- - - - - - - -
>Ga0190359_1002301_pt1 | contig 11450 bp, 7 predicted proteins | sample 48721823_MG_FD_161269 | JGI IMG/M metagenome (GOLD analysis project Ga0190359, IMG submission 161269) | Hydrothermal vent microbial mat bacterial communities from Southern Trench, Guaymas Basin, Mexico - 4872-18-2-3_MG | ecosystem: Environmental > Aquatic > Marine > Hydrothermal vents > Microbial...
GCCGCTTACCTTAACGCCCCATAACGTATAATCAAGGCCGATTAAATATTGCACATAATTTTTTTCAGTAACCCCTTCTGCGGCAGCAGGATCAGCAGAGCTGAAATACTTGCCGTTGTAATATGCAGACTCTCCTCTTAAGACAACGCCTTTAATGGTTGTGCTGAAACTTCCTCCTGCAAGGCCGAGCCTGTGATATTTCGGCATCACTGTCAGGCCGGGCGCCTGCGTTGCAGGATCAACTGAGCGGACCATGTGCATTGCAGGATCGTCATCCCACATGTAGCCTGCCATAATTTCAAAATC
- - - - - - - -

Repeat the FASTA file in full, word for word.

>Ga0190359_1002301_pt1 | contig 11450 bp, 7 predicted proteins | sample 48721823_MG_FD_161269 | JGI IMG/M metagenome (GOLD analysis project Ga0190359, IMG submission 161269) | Hydrothermal vent microbial mat bacterial communities from Southern Trench, Guaymas Basin, Mexico - 4872-18-2-3_MG | ecosystem: Environmental > Aquatic > Marine > Hydrothermal vents > Microbial...
GCCGCTTACCTTAACGCCCCATAACGTATAATCAAGGCCGATTAAATATTGCACATAATTTTTTTCAGTAACCCCTTCTGCGGCAGCAGGATCAGCAGAGCTGAAATACTTGCCGTTGTAATATGCAGACTCTCCTCTTAAGACAACGCCTTTAATGGTTGTGCTGAAACTTCCTCCTGCAAGGCCGAGCCTGTGATATTTCGGCATCACTGTCAGGCCGGGCGCCTGCGTTGCAGGATCAACTGAGCGGACCATGTGCATTGCAGGATCGTCATCCCACATGTAGCCTGCCATAATTTCAAAATC